Britain currently has 11 Passivhaus certified schools. A further 12 are under construction, including three in Edinburgh and four in Wales. The first of them were certified in 2011, and among them was Montgomery Primary School in Exeter.
Exeter, if you remember, is the city council that mandated that all new council buildings need to meet Passivhaus standard. As a result local builders have skilled up, and the price of building them has come down.
What makes Montgomery Primary School stand out is that it is the first school in Europe that is designed to be zero carbon in use. It does this by making the most efficient building possible, with levels of insulation and efficiency that actually surpass the Passivhaus requirements. It’s energy needs are 45% lower than a normal school of its size, making it able to meet all of its energy requirements, over the course of the year, through the on-site solar PV.
The school is so well insulated that it is primarily heated by its 450 students. “Montgomery Primary School is essentially an unheated building” says professor David Coley, one of the certifiers. “It isn’t a sealed box, as the comfort of the users is paramount; however the heat in the air leaving the building through ventilation channels is harvested and used to warm the fresh air coming in. There is some heat loss, but this is made up for by the occupation of the building by the heat from the pupils and staff.”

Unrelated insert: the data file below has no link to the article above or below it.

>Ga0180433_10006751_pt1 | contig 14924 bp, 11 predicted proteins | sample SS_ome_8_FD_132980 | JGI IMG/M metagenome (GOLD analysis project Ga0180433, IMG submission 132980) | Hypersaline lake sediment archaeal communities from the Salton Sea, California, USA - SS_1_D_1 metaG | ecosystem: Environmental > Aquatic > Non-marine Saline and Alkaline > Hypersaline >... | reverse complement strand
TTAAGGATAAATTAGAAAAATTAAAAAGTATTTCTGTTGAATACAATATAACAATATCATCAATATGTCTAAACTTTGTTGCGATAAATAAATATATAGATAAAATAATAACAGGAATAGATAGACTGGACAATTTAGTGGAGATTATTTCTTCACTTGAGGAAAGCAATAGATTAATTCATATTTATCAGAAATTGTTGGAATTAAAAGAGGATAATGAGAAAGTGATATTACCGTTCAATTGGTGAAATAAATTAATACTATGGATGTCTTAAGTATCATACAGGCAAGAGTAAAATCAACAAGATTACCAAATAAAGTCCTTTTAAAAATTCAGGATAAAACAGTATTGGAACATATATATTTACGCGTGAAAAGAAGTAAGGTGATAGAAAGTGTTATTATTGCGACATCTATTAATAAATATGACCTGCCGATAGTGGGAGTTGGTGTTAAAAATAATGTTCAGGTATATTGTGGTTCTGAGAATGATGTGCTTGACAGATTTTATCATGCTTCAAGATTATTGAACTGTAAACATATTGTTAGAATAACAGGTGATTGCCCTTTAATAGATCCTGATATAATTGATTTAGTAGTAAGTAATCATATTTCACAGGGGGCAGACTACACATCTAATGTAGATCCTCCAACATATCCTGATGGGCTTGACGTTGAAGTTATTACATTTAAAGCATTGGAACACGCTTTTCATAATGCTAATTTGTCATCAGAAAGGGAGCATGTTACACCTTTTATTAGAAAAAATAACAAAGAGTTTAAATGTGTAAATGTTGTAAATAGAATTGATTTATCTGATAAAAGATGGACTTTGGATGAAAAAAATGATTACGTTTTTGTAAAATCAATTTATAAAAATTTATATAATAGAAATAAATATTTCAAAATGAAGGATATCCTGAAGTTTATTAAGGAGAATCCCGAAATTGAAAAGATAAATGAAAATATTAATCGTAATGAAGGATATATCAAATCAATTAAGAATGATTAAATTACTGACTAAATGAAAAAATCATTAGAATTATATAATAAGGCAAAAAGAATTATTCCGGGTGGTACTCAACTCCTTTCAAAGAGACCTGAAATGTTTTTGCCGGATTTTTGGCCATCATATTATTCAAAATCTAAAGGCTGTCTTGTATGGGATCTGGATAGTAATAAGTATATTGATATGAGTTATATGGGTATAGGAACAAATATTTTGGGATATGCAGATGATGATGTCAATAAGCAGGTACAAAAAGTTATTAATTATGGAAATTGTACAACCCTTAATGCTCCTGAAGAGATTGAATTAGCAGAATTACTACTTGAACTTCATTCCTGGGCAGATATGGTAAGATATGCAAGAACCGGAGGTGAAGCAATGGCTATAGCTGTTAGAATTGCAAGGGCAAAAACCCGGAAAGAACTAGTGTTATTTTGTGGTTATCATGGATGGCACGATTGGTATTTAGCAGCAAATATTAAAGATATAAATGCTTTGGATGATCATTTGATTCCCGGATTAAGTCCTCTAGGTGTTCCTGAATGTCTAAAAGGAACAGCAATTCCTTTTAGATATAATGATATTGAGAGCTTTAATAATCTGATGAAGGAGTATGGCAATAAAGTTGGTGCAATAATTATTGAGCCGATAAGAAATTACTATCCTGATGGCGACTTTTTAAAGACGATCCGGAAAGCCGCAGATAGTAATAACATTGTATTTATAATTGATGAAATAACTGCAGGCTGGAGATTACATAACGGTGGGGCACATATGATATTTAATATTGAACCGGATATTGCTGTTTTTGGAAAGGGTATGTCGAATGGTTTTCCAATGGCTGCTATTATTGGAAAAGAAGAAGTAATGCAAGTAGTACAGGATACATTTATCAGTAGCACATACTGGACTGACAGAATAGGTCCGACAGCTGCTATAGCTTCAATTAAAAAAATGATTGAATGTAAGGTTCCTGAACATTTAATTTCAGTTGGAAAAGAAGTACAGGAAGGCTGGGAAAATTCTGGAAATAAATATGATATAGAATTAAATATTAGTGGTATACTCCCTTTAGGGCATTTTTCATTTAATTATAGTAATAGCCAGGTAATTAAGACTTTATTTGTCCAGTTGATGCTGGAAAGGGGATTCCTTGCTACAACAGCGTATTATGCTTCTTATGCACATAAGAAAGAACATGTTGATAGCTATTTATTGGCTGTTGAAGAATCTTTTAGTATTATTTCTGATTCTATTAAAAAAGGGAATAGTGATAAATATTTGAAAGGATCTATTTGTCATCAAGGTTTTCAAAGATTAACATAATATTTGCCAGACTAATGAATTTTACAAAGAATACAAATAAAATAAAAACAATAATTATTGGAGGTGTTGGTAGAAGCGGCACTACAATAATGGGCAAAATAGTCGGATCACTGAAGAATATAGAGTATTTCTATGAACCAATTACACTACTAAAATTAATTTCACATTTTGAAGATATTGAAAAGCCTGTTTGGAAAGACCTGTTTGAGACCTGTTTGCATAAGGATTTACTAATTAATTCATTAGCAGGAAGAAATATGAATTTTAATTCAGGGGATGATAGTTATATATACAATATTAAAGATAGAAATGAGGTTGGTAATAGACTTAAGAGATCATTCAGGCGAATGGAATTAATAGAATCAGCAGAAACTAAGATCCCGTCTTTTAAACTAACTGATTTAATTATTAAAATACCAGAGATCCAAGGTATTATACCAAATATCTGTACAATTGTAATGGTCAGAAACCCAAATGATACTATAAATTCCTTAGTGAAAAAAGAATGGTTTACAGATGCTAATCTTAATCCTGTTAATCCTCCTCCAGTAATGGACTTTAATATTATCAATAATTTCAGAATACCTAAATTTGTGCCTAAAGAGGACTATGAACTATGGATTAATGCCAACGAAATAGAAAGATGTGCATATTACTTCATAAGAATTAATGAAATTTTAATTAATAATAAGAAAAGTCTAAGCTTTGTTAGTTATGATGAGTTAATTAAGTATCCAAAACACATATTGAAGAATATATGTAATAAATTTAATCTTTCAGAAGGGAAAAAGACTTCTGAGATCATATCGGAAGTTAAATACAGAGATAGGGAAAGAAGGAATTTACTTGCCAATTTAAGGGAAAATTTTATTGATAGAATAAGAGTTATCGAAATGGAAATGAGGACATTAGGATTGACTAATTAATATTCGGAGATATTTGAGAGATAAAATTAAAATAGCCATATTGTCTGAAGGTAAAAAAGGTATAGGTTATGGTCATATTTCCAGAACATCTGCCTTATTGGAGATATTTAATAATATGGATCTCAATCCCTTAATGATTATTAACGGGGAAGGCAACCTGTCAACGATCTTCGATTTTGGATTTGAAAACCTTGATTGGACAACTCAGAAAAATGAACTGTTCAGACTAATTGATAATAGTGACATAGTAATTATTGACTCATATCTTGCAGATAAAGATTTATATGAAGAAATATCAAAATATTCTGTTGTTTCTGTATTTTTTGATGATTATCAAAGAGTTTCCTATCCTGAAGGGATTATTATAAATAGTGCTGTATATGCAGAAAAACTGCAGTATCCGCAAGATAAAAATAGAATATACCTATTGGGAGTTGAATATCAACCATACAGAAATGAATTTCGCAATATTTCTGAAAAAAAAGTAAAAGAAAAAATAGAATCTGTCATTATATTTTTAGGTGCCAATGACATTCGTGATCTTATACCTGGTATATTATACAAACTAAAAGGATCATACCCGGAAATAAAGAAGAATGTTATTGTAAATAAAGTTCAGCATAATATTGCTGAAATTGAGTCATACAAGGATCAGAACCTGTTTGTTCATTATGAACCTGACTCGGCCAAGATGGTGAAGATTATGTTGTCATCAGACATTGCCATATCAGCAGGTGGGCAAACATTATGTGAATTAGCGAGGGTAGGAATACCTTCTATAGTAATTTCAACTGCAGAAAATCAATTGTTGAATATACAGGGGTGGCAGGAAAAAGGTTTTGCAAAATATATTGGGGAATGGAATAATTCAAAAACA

If it gets cold, especially on a Monday morning in winter, there’s an electric heating system that can boost the temperature through the ventilation system. It has to be manually activated and runs for 15 minutes as a time, so it’s only there if it’s needed.
Of course, how people live and work in the building matters too. There are lobbies, and a limited number of entrances, but you’re still depending on people closing the doors. The school runs energy workshops with staff and students to try and encourage good practice, and the builders monitored the school’s energy use for several years after it opened to see how it was performing.
There’s a lot more detail from Building magazine – including the use of pre-fabricated elements, the fact that it was a Passivhaus built by a major contractor (BAM), and how it was done at speed and on budget. The important thing for most of us is that it is quite possible to build schools to this standard, reducing costs every year for strained school budgets, and providing excellent learning environments for children. When you look at Montgomery Primary School and what it cost, there’s really no reason why we couldn’t build all schools to be zero carbon if we chose to do so.